9 lambda[9]       2.91    2.89   0.423   0.421     2.25    3.64   1.00   3071.
10 lambda[10]      2.45    2.42   0.429   0.417     1.80    3.19   1.00   4312.
11 mu[1,1]         1.88    1.87   0.291   0.292     1.42    2.37   1.00   1552.
12 mu[2,1]         0.819   0.811  0.304   0.302     0.325   1.33   1.01    864.
13 mu[3,1]         0.0995  0.102  0.263   0.260    -0.328   0.530  1.01   1005.
14 mu[4,1]         0.998   0.991  0.320   0.317     0.490   1.53   1.00    893.
15 mu[5,1]         1.32    1.31   0.430   0.421     0.641   2.05   1.01    729.
16 mu[6,1]         0.973   0.966  0.418   0.406     0.305   1.67   1.01    741.
17 mu[7,1]        -0.103  -0.103  0.293   0.289    -0.578   0.376  1.01    877.
18 mu[8,1]         0.704   0.697  0.397   0.388     0.0702  1.37   1.01    760.
19 mu[9,1]        -0.0561 -0.0587 0.297   0.294    -0.540   0.435  1.00    877.
20 mu[10,1]       -1.36   -1.35   0.310   0.304    -1.89   -0.869  1.00   1370.
21 mu[1,2]        -0.209  -0.206  0.235   0.229    -0.602   0.172  1.00   1015.
22 mu[2,2]        -1.52   -1.51   0.320   0.321    -2.05   -1.01   1.00   1106.
23 mu[3,2]        -1.10   -1.10   0.276   0.270    -1.56   -0.662  1.00   1075.
24 mu[4,2]        -1.14   -1.13   0.312   0.311    -1.66   -0.637  1.00    940.
25 mu[5,2]        -1.95   -1.94   0.451   0.438    -2.72   -1.24   1.00    974.
26 mu[6,2]        -1.99   -1.98   0.431   0.428    -2.72   -1.30   1.01    947.
27 mu[7,2]        -1.95   -1.94   0.341   0.336    -2.54   -1.41   1.00   1167.
28 mu[8,2]        -1.82   -1.81   0.418   0.412    -2.54   -1.17   1.01    900.
29 mu[9,2]        -1.95   -1.93   0.346   0.339    -2.53   -1.40   1.00   1251.
30 mu[10,2]       -2.60   -2.58   0.368   0.371    -3.23   -2.02   1.00   1954.
31 mu[1,3]        -2.03   -2.02   0.281   0.283    -2.50   -1.58   1.00   1398.
32 mu[2,3]        -3.38   -3.36   0.412   0.409    -4.09   -2.74   1.00   1855.
33 mu[3,3]        -3.68   -3.66   0.437   0.433    -4.43   -3.00   1.00   2948.
34 mu[4,3]        -3.85   -3.83   0.456   0.448    -4.64   -3.13   1.00   1934.
35 mu[5,3]        -4.56   -4.53   0.606   0.589    -5.62   -3.61   1.00   2031.
36 mu[6,3]        -5.61   -5.59   0.675   0.682    -6.75   -4.55   1.00   2530.
37 mu[7,3]        -4.14   -4.13   0.505   0.503    -5.01   -3.35   1.00   2298.
38 mu[8,3]        -6.41   -6.37   0.777   0.766    -7.77   -5.20   1.00   3221.
39 mu[9,3]        -3.24   -3.23   0.422   0.423    -3.96   -2.58   1.00   1797.
40 mu[10,3]       -3.76   -3.74   0.451   0.450    -4.54   -3.04   1.00   2814.
41 mu[1,4]        -3.98   -3.95   0.454   0.448    -4.76   -3.27   1.00   3838.
42 mu[2,4]        -4.91   -4.88   0.573   0.568    -5.90   -4.02   1.00   3794.
43 mu[3,4]        -4.76   -4.74   0.561   0.558    -5.73   -3.90   1.00   4789.
44 mu[4,4]        -4.75   -4.73   0.548   0.542    -5.69   -3.90   1.00   2753.
45 mu[5,4]        -6.83   -6.78   0.848   0.849    -8.31   -5.52   1.00   3543.
46 mu[6,4]        -7.93   -7.88   0.976   0.974    -9.62   -6.40   1.00   5887.
47 mu[7,4]        -5.70   -5.66   0.698   0.702    -6.91   -4.63   1.00   3865.
48 mu[8,4]        -8.48   -8.43   1.10    1.07    -10.4    -6.78   1.00   6211.
49 mu[9,4]        -4.95   -4.91   0.595   0.588    -5.98   -4.03   1.00   3195.
50 mu[10,4]       -4.01   -3.99   0.477   0.472    -4.84   -3.27   1.00   3214.
51 thetaCorr[1,1]  1       1      0       0         1       1     NA        NA
52 thetaCorr[2,1]  0.992   0.994  0.00650 0.00499   0.979   0.999  1.08     41.2
53 thetaCorr[1,2]  0.992   0.994  0.00650 0.00499   0.979   0.999  1.08     41.2
54 thetaCorr[2,2]  1       1      0       0         1       1     NA        NA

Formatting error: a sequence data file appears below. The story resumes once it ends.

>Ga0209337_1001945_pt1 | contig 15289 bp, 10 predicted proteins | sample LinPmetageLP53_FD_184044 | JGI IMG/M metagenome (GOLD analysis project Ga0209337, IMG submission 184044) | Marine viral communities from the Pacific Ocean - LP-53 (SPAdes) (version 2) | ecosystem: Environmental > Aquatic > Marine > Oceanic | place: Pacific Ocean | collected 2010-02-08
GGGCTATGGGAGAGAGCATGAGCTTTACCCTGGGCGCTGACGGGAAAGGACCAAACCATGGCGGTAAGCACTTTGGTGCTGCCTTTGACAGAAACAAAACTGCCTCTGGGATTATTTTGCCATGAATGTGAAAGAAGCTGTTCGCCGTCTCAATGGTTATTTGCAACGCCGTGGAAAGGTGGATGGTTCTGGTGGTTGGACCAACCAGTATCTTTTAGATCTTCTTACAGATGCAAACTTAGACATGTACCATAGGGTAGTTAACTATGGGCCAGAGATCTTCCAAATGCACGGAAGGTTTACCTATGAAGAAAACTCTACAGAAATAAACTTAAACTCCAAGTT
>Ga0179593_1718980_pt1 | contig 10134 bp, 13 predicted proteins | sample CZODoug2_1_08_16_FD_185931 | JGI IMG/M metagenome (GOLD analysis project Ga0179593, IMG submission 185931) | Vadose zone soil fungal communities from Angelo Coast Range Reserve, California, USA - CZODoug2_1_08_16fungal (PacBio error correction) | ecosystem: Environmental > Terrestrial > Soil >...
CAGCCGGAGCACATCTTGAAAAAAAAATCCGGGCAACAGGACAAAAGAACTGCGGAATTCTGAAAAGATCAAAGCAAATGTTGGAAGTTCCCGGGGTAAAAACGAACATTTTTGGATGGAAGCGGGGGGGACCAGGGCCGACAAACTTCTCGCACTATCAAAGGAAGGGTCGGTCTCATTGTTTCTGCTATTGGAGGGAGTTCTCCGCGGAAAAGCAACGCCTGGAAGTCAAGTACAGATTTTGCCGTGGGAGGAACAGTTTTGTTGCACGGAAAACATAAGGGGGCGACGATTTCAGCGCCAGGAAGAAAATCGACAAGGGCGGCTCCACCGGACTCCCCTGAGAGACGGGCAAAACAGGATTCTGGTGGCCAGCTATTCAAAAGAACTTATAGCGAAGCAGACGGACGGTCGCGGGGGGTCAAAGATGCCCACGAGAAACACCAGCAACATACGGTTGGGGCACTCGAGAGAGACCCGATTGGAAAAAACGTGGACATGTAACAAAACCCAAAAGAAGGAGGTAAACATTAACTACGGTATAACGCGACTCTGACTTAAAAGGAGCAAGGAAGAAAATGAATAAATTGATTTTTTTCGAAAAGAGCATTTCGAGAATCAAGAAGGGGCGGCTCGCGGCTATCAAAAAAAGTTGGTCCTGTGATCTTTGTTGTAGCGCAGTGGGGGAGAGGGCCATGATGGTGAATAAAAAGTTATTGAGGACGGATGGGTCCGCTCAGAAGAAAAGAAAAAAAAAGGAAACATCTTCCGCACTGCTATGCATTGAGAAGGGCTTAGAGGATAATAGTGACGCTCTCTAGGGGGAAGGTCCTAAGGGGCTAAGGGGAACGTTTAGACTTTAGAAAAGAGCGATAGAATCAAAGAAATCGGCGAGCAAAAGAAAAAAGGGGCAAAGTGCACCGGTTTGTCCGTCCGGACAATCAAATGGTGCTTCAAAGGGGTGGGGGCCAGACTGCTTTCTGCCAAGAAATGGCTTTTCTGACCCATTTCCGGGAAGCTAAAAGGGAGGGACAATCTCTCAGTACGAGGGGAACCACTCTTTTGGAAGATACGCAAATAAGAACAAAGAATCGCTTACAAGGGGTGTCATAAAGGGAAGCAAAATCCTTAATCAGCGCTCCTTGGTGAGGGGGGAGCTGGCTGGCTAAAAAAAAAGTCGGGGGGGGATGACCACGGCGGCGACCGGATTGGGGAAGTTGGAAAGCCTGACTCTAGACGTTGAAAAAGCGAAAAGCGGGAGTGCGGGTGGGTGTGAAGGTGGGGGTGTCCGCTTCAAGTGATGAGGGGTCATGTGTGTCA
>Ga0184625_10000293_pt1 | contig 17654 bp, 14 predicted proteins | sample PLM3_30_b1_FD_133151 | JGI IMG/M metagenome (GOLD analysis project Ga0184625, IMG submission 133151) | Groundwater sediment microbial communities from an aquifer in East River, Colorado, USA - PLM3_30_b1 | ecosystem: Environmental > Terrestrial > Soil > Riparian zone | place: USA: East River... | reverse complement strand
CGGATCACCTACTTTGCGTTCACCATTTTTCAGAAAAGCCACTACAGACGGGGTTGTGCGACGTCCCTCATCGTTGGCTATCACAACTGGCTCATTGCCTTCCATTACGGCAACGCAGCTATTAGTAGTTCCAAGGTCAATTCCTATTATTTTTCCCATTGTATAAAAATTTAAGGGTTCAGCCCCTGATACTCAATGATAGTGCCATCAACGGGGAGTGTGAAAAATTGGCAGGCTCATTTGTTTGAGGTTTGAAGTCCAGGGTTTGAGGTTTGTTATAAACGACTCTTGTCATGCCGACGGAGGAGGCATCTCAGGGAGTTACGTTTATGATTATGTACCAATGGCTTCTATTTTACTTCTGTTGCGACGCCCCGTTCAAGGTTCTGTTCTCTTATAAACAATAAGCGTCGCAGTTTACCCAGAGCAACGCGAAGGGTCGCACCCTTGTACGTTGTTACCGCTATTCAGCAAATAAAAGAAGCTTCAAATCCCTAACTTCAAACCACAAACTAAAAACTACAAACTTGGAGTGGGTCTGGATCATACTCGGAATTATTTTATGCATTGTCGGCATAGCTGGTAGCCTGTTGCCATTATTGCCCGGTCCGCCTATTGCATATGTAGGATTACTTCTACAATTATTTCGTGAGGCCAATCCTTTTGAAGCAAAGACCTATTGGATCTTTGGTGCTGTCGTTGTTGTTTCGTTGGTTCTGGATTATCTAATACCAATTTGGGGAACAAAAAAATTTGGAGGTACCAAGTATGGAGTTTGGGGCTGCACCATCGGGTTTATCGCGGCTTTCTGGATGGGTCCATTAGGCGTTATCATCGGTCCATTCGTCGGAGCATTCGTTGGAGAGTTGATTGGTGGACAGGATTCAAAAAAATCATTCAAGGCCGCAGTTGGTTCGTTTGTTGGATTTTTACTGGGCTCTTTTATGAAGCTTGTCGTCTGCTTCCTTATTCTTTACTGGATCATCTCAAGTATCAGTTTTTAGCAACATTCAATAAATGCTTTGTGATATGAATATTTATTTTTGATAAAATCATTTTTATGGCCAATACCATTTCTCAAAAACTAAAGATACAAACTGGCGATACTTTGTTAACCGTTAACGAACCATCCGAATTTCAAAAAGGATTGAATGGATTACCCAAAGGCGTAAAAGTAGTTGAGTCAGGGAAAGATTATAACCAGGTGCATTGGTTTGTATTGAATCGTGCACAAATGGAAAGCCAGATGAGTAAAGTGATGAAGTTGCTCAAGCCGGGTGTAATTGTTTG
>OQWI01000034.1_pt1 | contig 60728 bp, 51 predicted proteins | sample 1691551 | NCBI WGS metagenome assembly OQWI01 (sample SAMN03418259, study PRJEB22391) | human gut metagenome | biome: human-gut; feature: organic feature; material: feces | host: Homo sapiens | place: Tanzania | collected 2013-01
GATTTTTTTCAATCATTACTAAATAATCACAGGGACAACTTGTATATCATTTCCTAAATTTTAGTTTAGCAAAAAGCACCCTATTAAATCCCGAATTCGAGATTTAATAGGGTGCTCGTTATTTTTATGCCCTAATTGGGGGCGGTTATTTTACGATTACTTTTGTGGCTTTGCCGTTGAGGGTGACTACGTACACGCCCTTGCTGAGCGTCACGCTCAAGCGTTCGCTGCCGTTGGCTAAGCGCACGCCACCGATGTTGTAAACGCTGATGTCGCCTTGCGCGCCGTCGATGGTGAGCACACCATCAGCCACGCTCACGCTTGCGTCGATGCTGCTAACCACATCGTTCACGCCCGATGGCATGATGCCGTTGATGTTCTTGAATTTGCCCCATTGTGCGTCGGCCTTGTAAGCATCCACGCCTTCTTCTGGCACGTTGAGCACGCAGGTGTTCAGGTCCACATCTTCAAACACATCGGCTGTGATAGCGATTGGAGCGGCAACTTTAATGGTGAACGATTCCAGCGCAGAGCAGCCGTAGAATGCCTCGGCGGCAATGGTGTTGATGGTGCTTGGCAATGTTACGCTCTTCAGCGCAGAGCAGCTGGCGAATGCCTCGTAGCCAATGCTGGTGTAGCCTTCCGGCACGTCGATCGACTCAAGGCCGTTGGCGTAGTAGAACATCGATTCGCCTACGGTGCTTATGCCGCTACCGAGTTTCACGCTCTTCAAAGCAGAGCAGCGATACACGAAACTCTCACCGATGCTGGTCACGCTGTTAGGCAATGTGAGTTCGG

# ℹ 1 more variable: ess_tail <dbl>

Code
Lambda_postmean <- modelOrderedLogit_samples$summary(variables = "lambda", .cores = 5)$mean
Q = matrix(c(
0, 1,
1, 0,
0, 1,
0, 1,
1, 0,
0, 1,
1, 0,
1, 0,
1, 0,
0, 1), ncol=2, byrow = T)
Lambda_mat <- Q
i = 0
for (r in 1:nrow(Q)) {
for (c in 1:ncol(Q)) {
if (Q[r, c]) {
i = i + 1
Lambda_mat[r, c] <- Lambda_postmean[i]
}
}
}
colnames(Lambda_mat) <- c("F1", "F2")
rownames(Lambda_mat) <- paste0("Item", 1:10)
Lambda_mat
             F1       F2
Item1  0.000000 2.004086
Item2  2.839446 0.000000
Item3  0.000000 2.400975
Item4  0.000000 2.925028
Item5  4.337551 0.000000
Item6  0.000000 4.228389
Item7  2.861449 0.000000
Item8  4.138962 0.000000
Item9  2.911422 0.000000
Item10 0.000000 2.447148

More visualization: EAP Theta Estimates

Plots of draws from person 1

Relationships of sample EAP of Factor 1 and Factor 2

Wrapping Up

1. Stan makes multidimensional latent variable models fairly easy to implement
• LKJ priors allows for scale identification for standardized factors
• Can use the code mentioned above to model any type of Q-matrix
2. But…
• Estimation is relatively slower because latent variable correlation takes more time to converge.

Missing Data

Dealing with Missing Data in Stan

If you ever attempted to analyze missing data in Stan, you likely received an error message:

Error: Variable 'Y' has NA values.

That is because, by default, Stan does not model missing data

• Instead, we have to get Stan to work with the data we have (the values that are not missing)

• That does not mean remove cases where any observed variables are missing

Example Missing Data

To make things a bit easier, I’m only turning one value into missing data (the first person’s response to the first item)

conspiracyItems = conspiracyData[,1:10]
conspiracyItems[1, 1] = NA

Note that all code will work with as missing as you have

• Observed variables do have to have some values that are not missing

Stan Syntax: Multidimensional Model

We will use the previous syntax with graded response modeling.

The Q-matrix this time will be a single column vector (one dimension)

Qmatrix = matrix(data = 1, nrow = ncol(conspiracyItems), ncol = 1)

Qmatrix
      [,1]
[1,]    1
[2,]    1
[3,]    1
[4,]    1
[5,]    1
[6,]    1
[7,]    1
[8,]    1
[9,]    1
[10,]    1

Stan Model Block for Missing Values

model {

lambda ~ multi_normal(meanLambda, covLambda);
thetaCorrL ~ lkj_corr_cholesky(1.0);
theta ~ multi_normal_cholesky(meanTheta, thetaCorrL);

for (item in 1:nItems){
thr[item] ~ multi_normal(meanThr[item], covThr[item]);